At the end of a season, a planner must perform an evaluation of their business in order to gain an understanding of what happened and what the company should do differently in the coming year to capitalize on missed opportunity. Setting pre-season sales and inventory plans can be a daunting task, but if you’ve consistently been analyzing your business, then you’re already set up for success. After analyzing a season, the next step is to develop pre-season sales and inventory plans for your business at the lowest level of categorization that makes sense for your company. There are two distinct approaches you can take to creating successful plans: a top-down approach or a bottom-up approach. The most effective planning uses a combination of the two
Top-down inventory planning involves setting a sales and inventory plan at a high classification level and pushing it down to a more detailed level—from the top, down. The lowest level of classification that a plan is set to depends on the company. For example, a retailer who manages multiple categories across a women’s business may set their sales and inventory plans at a very high level—tops, bottoms, and accessories. If this company’s highest revenue driving category is bottoms, they may set sales and inventory plans for that area at a deeper level of classification (pants, skirts, shorts etc).
Bottom-up planning involves setting a plan at the most detailed level of classification and then rolling up the plan to a higher level of classification. Bottom-up planning requires creating a buy plan (down to the size level of an item) that contains a sales forecast and the quantity of units that need to be manufactured or purchased in order to hit the planned sales for each style.
All companies perform top-down planning to a certain extent, but not all companies have the resources or stability to build a bottom-up plan. Whichever method a business chooses, sales and inventory plans are ideally developed at the weekly level for a season. However, some companies plan at the monthly level (again, this depends on the company’s resources).
Top down planning is easier to execute and common amongst smaller, leaner companies—or companies who have massive SKU counts. Bottom-up planning requires that very detailed assortment and financial plans be developed pre-season, which can be very time-consuming. Given the level of detail required in bottom-up planning, a company will likely need a sophisticated inventory planning system in order to track these granular level sales and inventory plans.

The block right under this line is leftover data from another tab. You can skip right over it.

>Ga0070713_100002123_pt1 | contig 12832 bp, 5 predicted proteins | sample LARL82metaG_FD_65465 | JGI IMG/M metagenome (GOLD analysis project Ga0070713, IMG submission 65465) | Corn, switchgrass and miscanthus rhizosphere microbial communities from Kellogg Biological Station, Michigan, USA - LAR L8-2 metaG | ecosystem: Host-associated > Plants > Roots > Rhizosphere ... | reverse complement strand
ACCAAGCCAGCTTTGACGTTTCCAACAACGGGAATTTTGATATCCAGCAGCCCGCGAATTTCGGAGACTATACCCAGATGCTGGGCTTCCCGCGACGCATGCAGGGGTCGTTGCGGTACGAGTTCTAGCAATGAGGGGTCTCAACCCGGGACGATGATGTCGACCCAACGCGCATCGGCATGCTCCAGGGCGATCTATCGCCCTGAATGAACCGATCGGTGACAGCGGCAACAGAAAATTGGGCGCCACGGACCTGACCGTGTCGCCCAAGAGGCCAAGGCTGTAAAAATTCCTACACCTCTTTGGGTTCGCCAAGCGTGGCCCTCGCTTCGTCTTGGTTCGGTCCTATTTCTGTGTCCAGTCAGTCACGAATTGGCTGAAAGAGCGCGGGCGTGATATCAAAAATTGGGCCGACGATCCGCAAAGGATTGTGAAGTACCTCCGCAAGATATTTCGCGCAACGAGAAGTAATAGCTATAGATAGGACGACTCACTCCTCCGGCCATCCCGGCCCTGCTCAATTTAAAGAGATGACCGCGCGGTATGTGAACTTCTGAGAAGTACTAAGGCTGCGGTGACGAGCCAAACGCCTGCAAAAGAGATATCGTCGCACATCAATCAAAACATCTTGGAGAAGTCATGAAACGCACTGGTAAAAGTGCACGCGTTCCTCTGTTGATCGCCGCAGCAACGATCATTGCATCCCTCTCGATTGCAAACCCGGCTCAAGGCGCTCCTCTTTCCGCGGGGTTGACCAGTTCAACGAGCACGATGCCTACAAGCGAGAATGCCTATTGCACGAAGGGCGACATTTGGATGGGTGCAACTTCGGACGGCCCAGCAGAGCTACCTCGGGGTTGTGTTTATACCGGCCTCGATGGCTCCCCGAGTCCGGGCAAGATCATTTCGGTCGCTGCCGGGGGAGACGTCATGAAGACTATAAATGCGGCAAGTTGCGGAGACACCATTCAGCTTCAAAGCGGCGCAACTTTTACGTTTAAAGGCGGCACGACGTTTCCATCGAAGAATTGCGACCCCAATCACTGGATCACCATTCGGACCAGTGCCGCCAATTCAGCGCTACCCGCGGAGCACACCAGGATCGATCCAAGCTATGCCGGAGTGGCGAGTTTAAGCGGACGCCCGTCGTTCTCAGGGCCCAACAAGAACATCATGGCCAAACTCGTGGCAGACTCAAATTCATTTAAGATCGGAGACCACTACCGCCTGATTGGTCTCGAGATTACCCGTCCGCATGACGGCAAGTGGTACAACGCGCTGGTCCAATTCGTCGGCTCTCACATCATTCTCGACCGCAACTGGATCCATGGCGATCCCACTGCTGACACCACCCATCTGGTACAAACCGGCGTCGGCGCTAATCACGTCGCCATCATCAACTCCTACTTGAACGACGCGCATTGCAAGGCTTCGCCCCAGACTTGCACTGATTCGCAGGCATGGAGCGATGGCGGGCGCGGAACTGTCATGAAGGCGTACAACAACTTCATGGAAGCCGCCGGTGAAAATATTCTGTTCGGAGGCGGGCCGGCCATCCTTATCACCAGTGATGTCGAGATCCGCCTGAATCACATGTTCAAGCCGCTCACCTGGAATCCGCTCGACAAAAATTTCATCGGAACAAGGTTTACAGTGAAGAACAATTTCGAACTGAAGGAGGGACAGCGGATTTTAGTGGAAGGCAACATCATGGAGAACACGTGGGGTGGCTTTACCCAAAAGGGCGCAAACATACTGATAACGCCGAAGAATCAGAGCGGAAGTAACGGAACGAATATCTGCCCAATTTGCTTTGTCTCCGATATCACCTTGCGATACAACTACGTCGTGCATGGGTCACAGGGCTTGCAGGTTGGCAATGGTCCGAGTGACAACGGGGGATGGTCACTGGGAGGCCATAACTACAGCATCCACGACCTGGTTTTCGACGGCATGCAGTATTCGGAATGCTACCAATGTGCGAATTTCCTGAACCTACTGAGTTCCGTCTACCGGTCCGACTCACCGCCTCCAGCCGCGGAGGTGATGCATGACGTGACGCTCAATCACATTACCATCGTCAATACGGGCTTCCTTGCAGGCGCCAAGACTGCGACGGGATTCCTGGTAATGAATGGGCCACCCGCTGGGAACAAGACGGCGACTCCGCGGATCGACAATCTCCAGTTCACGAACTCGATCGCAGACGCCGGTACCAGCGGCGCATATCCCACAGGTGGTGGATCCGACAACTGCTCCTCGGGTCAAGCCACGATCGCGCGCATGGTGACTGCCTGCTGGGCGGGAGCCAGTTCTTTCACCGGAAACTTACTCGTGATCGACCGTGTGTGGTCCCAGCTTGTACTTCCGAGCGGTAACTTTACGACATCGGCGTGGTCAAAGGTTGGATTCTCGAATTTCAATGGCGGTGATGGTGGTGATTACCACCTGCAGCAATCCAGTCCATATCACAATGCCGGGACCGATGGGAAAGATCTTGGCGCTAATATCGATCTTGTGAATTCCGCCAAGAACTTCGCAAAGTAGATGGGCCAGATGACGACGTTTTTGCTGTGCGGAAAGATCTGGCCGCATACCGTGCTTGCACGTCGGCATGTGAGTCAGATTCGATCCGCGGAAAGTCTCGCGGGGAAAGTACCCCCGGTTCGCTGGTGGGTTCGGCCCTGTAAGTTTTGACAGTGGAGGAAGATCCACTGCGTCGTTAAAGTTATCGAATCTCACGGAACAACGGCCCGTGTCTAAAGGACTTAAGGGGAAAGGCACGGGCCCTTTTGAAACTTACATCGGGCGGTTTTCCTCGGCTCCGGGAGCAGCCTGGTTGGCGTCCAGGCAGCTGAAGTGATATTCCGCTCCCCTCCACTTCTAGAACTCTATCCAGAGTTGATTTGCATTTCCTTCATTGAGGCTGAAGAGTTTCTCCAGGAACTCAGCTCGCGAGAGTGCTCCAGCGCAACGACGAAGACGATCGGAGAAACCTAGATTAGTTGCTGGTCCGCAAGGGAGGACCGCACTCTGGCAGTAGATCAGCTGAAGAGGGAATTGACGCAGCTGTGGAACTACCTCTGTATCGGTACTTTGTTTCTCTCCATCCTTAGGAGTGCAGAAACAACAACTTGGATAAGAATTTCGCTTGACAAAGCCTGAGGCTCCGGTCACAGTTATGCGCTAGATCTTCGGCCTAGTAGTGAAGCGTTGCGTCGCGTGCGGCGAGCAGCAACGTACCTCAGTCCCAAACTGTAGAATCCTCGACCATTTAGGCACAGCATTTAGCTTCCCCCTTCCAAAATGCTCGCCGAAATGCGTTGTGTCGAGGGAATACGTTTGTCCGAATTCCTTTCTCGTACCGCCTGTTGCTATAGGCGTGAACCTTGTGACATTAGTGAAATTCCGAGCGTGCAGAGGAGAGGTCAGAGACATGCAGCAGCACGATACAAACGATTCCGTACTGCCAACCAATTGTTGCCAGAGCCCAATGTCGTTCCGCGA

Note that these planning methods are not mutually exclusive—a company who does top-down planning will most likely set bottom up financial targets for their basic/core/evergreen product (items sold consistently throughout the year regardless of the season) and use these targets to inform inventory buys. A company who plans bottom up also performs top-down planning during the preseason process. In fact, it is these preseason top down plans that guide the bottom-up planning decisions. It would be accurate to say that all companies perform top-down planning, but not all companies bottom-up plan.
One of the benefits of top-down planning is the flexibility to react to the business based on in-season trends. One of the major challenges can be in filling the Open to Buy, the budget, with compelling product for a season or time period in a timely manner. When a retailer purchases product from vendors and resells them to consumers, the product they sell depends on what their vendors have to offer (they’re at the mercy of the market). So, if a retailer can’t find the right product, they may not have enough inventory to support sales. Or, they may be forced to buy into less compelling product that doesn’t perform well.